The other day, my German wife and I rode our bikes to the Altwarmbüchener See, a small lake outside Hannover, Germany. We just sort of stumbled upon it by accident, and, as a result, experienced the weirdest bike ride of our lives.
At first glance, there appeared to be no one at the lake. This was to be expected, as the weather that day was menacing; the sky was overcast and the clouds were turning an angry shade of ‘turn back now.’ We rode past the little food stand and the paddle boat rental place, and approached the dock. Next to the dock was a small, asphalt ramp — no longer than 10 feet — which we used to walk our bikes down to the water. That’s when shit got weird.
Out of nowhere came a fat kid with no shirt on, yelling at us in German not to use the ramp. This was no ordinary fat kid, however — this one had no hands. I’m not kidding. His right hand ended at the wrist, and his left hand was little more than half a palm and the root of a thumb. Had he lost them in some horrible farming accident? I thought to myself. While in the womb, was he subjected to a strict diet of nicotine and horse tranquilizers? Neither my wife nor I had a clue, and we could only watch, hypnotized, as he scrambled to block our way by stringing a metal chain across the path. The chain extended from a post on the right and attached to the trunk of a large tree on the left. Of course he dropped the chain like 5 times, and normally I would have felt really bad for him, but this kid was a dick. The ramp literally went nowhere, there were no boats in the water and no one else around. My wife asked if someone actually owned the ramp, and he breathlessly explained it did, in fact, belong to someone, and it would be very nice if we were to get off of it.
We turned our bikes around and rode back the way we came, passing the sandy beach area and a large park. To our right was a wooden bench, and sitting on the bench was a surprisingly well-groomed homeless man. He wore spectacles, had a bike with a basket on the back full of garbage, and a half liter of beer by his side. He was reading a newspaper, but — and I shit you not — the newspaper was upside down. Maybe he was the world’s smartest homeless man, quietly honing his cryptographic skills in anticipation of the day his government calls upon him to crack a cipher intercepted from space aliens. Maybe that beer sitting next to him was not the first one of the day. I don’t know. But riding our bikes past him was like a slow-motion sequence straight out of a David Lynch movie.
Then it started to rain. Hard. My wife calls this sort of rain a monsoon (which she adorably pronounces “mohn-ZOON”), and the name fits; it was pounding so hard we were instantly soaked. My hands kept slipping off the handlebars of my bike, and I had to physically wipe the water out of my eye sockets in order to see. And as we neared the park exit, you know what we did see? A shirtless man, standing upright, rubbing his massive beer belly with both hands. He was just standing there, rubbing that shit like the god damn Pillsbury Doughboy. I asked my wife if this was a German thing: “I know your people are into saunas and health spas — is this some sort of water therapy? Does rainwater on the stomach help with digestion?” She just rolled her eyes and we continued to navigate our way through this paradigm shift.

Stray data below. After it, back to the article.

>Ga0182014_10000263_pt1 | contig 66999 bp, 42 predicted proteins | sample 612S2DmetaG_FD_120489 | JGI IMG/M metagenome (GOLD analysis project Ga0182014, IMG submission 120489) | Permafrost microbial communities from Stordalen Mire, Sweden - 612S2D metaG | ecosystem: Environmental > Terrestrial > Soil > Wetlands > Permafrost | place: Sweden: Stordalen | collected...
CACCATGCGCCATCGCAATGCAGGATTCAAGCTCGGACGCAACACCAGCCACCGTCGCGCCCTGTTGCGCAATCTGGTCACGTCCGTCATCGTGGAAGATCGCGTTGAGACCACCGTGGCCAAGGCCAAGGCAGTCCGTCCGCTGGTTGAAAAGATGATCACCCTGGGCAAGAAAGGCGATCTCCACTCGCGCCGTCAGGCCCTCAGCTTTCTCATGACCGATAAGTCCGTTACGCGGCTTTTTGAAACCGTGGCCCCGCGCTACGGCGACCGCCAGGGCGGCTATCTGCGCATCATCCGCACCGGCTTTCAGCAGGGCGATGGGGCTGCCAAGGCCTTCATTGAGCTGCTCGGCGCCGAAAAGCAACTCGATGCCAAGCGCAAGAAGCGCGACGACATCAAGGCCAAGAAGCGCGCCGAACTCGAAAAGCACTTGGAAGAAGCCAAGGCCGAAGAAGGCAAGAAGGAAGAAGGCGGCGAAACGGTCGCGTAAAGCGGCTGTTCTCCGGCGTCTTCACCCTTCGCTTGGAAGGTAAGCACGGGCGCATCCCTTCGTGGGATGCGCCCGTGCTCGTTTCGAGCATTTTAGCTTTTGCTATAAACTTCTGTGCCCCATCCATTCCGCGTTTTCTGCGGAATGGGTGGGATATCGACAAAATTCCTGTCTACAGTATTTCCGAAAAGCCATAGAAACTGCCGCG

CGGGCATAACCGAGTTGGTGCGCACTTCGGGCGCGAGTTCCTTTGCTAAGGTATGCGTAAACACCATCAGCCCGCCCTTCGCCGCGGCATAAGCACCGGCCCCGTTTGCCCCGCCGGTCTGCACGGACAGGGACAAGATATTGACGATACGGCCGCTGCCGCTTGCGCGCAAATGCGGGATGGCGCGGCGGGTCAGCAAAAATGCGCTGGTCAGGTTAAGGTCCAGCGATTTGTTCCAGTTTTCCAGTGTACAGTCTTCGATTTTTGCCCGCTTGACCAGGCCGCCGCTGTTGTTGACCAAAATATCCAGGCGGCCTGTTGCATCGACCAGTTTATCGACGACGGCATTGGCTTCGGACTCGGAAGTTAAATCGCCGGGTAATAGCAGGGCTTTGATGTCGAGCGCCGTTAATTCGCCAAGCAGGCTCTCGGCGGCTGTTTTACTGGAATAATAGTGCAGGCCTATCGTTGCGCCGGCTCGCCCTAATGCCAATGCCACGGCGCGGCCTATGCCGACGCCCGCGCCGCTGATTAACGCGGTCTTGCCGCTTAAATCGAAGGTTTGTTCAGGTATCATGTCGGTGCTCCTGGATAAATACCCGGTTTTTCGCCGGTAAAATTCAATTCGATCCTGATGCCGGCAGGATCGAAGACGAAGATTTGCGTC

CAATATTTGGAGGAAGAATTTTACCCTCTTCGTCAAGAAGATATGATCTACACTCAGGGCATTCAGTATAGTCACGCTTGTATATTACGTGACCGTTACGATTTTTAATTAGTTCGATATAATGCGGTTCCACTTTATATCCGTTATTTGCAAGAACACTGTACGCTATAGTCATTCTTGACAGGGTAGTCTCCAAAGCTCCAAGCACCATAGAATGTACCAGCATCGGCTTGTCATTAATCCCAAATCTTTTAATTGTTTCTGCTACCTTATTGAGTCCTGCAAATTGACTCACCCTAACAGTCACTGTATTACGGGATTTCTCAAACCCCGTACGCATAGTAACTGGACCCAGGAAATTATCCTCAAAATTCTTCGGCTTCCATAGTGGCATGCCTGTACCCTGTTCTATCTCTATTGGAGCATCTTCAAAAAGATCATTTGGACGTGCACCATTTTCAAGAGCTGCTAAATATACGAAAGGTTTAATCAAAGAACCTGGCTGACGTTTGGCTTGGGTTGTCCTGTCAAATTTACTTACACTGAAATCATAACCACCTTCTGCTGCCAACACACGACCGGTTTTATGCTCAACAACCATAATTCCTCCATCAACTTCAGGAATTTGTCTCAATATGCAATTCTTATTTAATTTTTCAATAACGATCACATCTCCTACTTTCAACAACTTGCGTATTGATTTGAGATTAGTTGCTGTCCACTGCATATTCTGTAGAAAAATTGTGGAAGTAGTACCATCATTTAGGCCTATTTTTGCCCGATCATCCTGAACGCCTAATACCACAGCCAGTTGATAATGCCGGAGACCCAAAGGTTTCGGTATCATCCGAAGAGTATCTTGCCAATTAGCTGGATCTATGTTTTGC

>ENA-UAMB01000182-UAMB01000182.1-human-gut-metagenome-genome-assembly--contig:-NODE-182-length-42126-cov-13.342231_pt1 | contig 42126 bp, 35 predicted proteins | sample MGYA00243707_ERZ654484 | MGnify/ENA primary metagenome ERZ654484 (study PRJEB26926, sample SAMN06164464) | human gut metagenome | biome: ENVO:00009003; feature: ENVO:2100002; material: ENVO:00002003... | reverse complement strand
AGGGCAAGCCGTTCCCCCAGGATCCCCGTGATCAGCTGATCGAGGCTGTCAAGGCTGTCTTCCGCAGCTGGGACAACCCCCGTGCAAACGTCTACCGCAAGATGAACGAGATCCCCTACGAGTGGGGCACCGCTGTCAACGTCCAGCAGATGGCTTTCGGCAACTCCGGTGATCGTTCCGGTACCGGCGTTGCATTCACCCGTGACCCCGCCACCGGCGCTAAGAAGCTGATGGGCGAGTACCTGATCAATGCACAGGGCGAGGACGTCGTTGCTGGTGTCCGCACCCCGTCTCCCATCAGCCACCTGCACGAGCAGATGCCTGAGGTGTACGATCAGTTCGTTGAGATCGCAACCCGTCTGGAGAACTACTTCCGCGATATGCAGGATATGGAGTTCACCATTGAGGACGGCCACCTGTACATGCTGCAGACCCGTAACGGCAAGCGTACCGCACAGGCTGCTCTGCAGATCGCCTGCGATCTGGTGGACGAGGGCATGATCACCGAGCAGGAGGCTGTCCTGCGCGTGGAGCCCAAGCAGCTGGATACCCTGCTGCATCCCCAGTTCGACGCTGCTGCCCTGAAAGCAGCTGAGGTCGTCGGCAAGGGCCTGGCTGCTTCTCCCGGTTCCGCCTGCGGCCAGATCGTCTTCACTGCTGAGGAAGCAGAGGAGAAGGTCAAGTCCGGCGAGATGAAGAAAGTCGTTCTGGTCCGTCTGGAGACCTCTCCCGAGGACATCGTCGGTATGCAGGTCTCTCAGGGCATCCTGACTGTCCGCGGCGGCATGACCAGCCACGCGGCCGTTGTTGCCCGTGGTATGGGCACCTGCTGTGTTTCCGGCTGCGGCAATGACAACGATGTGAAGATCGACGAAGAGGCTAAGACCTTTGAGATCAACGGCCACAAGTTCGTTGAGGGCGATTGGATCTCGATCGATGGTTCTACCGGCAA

We steered our bikes through the park entrance and were almost home free when we encountered the final oddity of the day: three men in hazmat suits carrying laser guns. Okay, I’m exaggerating on this one a bit. It was actually just a trio of hardcore nerds with metal detectors wearing full rain gear, but still! At first glance, they looked like they stepped right off the cover of some horrible sci-fi pulp from the 50s — Attack of the Atomic German Metal Sniffers. And let’s not forget, these dorks were headed to an obviously haunted lake in the middle of a torrential downpour hoping to find precious things. Lost watches and earrings and shit. Can you imagine the conversation?
“Why are we out here in this weather, Horst? My wife has coffee and cake waiting for us back home…”
“Shut your dirty hole, Gunther. Today is the day. I can feel it.”
“You don’t mean–“
“Oh yes… today we find the Buried Treasure of the Altwarmbüchener Carnival Freakshow.”
“But Horst, my wife says it’s cursed!”
“Your wife is a sow and a teller of lies! Now turn on your metal detector. You too, Norbert. A pack of twisted circus freaks left a fortune somewhere deep in the sand around this lake, and we will find it.”
“Okay, okay. Don’t get snippy. Hey, look at that young couple riding by…”
“Pay them no mind, Gunther. Only fools and philistines would be out riding bicycles in this kind of weather.”
Anyway, my wife and I finally made it home safely and life seems to have returned to an acceptable state of normalcy — probably because the moment our bike tires left the park, the damaged membrane of reality we’d obviously slipped through managed to heal itself and close behind us like a giant, invisible vagina. Needless to say, I’m not in any hurry to return to this particular lake, but my wife keeps talking about it. She wants me to give it a second chance, you see, but I’ve seen Carnivàle on HBO. I watched Tod Browning’s Freaks in college. I know what happens to uppity city folk when morbid curiosity brings them out to see God’s little accidents. If we return to the Altwarmbüchener See, my wife will sprout a mermaid’s tail and magically learn to play the harp, and my skin will turn white as paint as I am overcome with the urge to bite the heads off chickens.
“That’s right, ladies and gentlemen, step right up! For just a few measly coins, you too can see the latest additions to our little lakeside family — Gertrude the Weeping Mermaid and her circus geek husband, Ulrich the Halfwit!”
Click Culture Shock to read more of my emotionally scarring adventures here in Germany.